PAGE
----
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Player Priorities: Time to Talk

Michael Bennett - Injured 2019

Thursday 6th February is Time to Talk Day - an initiative set up by social movement Time to Change.

The aim is to challenge the way we think about our mental health. Evidence suggests that 1 in 4 people will experience mental health difficulties at some stage in their lives, and the loaded expectations that come with playing professional football can be a conducive environment for issues to quickly develop. Several high-profile footballers have come forward to share their experiences around mental health in recent years, but despite this, a stigma around the issue remains. The PFA’s Wellbeing Department has been working hard to change this, and via the PFA Charity, established many support pathways for players past and present to talk if they need. Here we go through some of the services available. 

  • The Wellbeing Department visits every club in the professional leagues, to deliver mental health and wellbeing education workshops. These workshops help players understand what mental health looks like in a football context. They discuss how performance, looming retirement, injury and changing clubs can cause anxiety and the impact this can have. This has traditionally been a way for players to easily access the services available to them via the PFA Charity, and continues to be an important vehicle for opening up conversation. The workshops also educate players on what signs to look out for if a teammate may be struggling, and where to point them to for support. 
  • The PFA Charity also operates a private and confidential 24/7 helpline, for any player past or present who may need support. Addiction and poor mental health can be isolating, but the PFA Charity is committed to making sure you never feel alone. Calling the helpline or contacting the Wellbeing Department directly is the first step towards gaining the help you need and getting closer to recovery. 
  • Current and former players can access a network of more than 200+ nationwide counsellors/therapists, facilitated by our partners Sporting Chance, to get the help they need. Many of these counsellors/therapist have a background in professional sports including football, and understand the unique challenges that come with being an elite athlete. This counselling/therapists network can help players access crucial, local support that will help navigate their current feelings, and learn where to access additional support should they need it.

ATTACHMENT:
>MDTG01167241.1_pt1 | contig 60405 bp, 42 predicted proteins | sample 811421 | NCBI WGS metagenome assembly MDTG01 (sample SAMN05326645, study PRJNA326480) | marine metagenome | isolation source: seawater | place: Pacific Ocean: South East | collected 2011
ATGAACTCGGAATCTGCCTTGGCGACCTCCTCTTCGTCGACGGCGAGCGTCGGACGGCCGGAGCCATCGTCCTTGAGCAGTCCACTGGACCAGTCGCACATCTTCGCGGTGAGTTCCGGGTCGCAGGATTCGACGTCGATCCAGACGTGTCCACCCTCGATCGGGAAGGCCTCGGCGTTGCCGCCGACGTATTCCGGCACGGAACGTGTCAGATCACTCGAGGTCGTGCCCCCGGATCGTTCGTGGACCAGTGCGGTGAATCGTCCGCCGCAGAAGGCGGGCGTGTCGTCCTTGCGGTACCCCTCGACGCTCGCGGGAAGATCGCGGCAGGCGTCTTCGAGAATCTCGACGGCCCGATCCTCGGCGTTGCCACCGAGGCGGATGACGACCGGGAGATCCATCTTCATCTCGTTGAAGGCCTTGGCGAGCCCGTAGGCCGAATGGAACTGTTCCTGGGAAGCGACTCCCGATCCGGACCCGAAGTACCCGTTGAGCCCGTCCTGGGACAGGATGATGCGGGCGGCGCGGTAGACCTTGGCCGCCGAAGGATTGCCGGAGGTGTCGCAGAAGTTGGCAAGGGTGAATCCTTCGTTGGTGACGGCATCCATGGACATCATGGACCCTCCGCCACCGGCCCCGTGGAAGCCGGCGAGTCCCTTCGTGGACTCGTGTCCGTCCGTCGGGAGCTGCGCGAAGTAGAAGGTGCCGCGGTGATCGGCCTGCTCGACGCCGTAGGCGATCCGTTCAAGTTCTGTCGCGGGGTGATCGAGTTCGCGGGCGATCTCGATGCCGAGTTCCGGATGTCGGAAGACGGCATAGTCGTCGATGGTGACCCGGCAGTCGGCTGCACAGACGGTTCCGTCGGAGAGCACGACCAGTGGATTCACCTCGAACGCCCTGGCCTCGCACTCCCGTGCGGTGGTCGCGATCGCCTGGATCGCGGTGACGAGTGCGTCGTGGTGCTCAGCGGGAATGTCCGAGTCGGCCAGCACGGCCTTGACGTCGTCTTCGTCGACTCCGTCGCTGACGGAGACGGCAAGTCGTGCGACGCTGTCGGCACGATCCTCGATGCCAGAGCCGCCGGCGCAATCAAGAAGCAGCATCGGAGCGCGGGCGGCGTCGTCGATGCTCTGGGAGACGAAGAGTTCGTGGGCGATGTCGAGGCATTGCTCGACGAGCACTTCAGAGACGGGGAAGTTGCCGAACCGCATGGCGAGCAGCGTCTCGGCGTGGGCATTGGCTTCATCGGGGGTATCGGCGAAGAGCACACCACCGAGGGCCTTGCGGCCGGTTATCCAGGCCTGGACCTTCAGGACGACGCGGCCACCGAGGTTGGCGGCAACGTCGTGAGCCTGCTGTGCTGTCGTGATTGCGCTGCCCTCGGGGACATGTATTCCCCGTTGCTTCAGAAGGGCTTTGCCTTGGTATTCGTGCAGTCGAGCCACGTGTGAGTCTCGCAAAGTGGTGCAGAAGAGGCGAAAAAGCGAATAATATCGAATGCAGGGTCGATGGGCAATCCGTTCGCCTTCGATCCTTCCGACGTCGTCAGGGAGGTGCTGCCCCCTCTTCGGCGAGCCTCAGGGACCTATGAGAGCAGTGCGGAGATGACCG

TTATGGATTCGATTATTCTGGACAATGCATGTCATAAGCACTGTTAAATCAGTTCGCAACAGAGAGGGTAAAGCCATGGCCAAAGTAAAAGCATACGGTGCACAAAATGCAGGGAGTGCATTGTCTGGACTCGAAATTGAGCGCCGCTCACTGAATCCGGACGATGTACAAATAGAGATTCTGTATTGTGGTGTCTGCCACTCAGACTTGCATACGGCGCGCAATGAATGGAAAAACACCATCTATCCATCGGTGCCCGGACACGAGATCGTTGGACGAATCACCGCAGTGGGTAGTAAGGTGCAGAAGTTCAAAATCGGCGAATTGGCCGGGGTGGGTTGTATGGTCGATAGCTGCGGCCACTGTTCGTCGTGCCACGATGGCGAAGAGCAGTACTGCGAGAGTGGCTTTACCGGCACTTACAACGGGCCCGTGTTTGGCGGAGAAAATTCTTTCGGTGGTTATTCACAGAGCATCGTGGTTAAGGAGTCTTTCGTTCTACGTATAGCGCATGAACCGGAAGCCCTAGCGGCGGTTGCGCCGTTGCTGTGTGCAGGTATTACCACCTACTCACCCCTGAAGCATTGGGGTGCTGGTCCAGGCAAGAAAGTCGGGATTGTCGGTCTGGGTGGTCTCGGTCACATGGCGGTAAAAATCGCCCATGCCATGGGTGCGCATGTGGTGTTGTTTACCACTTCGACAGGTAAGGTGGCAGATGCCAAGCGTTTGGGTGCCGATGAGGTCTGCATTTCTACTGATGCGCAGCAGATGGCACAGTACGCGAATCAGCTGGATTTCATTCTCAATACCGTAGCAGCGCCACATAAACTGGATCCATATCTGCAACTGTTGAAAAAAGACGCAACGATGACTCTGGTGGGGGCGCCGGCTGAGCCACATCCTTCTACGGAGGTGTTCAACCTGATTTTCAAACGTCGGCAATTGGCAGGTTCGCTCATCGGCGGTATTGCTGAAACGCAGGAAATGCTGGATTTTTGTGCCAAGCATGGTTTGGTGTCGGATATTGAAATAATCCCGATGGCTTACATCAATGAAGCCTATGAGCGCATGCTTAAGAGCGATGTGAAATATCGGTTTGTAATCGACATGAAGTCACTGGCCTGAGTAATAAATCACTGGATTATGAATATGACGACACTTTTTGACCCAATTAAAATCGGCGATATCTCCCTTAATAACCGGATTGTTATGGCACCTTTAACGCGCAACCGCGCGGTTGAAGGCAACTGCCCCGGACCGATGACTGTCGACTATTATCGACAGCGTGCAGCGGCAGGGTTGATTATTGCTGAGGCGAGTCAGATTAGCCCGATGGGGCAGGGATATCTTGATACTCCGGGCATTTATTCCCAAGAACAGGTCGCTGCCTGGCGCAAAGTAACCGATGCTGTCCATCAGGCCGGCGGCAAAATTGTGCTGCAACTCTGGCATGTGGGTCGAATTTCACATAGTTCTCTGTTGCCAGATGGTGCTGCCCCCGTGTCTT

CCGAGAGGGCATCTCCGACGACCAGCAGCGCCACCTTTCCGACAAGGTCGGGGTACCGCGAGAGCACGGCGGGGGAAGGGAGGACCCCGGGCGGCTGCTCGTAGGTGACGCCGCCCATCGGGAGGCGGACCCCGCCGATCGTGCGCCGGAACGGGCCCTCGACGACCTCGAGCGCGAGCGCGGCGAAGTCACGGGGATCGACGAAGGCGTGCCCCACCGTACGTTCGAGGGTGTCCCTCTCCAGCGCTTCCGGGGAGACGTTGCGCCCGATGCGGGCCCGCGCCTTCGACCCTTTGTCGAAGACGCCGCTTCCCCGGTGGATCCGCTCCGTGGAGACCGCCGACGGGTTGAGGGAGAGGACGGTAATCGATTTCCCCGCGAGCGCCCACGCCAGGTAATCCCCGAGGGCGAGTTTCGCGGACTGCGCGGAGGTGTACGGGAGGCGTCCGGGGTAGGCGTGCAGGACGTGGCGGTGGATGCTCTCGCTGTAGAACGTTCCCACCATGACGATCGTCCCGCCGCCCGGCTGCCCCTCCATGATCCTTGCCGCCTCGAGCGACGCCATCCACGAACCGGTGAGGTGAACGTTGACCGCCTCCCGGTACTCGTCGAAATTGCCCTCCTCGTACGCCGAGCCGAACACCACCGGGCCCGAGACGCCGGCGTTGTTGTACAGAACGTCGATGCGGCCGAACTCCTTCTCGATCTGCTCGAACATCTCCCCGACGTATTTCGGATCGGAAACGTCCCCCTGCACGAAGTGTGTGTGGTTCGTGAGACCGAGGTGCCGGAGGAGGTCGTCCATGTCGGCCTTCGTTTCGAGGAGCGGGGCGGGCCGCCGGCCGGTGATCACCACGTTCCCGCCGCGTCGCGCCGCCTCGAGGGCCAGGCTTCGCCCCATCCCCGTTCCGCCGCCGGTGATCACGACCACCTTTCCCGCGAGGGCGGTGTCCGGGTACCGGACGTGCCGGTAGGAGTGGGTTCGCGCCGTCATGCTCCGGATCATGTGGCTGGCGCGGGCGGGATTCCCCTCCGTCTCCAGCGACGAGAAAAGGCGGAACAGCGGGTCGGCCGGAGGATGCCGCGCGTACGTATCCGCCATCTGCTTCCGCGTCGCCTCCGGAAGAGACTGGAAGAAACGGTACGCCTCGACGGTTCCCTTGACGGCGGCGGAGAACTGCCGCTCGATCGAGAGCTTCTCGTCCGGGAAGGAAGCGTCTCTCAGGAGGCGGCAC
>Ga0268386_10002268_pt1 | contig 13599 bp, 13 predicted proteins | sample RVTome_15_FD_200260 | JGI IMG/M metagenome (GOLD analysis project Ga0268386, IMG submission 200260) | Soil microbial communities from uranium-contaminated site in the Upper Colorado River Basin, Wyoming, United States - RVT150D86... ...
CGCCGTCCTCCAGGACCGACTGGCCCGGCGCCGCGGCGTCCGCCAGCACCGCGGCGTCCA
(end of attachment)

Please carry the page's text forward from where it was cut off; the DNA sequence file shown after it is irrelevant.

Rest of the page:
• Many former professional footballers have spoken out about issues with addiction, which often stem from the pressures of playing competitive sport. While industry-wide work has gone into preventative measures, these issues are still a reality, and the lack of open conversation around them can lead to players suffering in silence. The PFA Charity provides funding to Sporting Chance, who run a residential rehab facility to help footballers overcome these challenges. All current and former players, or their concerned family and friends, can access these services via the Wellbeing Department. 
  • Most of the wellbeing services the PFA Charity deliver are directly to players – but there needs to be a wider conversation if we are to change the narrative around mental health within football. Every year, the Wellbeing Department organise a mental health conference called Injured at St Georges Park. Representatives from all football clubs come together and learn how to make changes to improve players’ wellbeing. Club staff share best practice and take away vital information about the PFA Charity services to share with their teams, so that all players know exactly where they can turn to when they need some support. 

It’s always a good time to talk, today and every day. If any player past or present is struggling with their mental health, the PFA Charity is here to support you in any way we can. We urge you to contact the Wellbeing Department (click here), and remember, you are not alone. 

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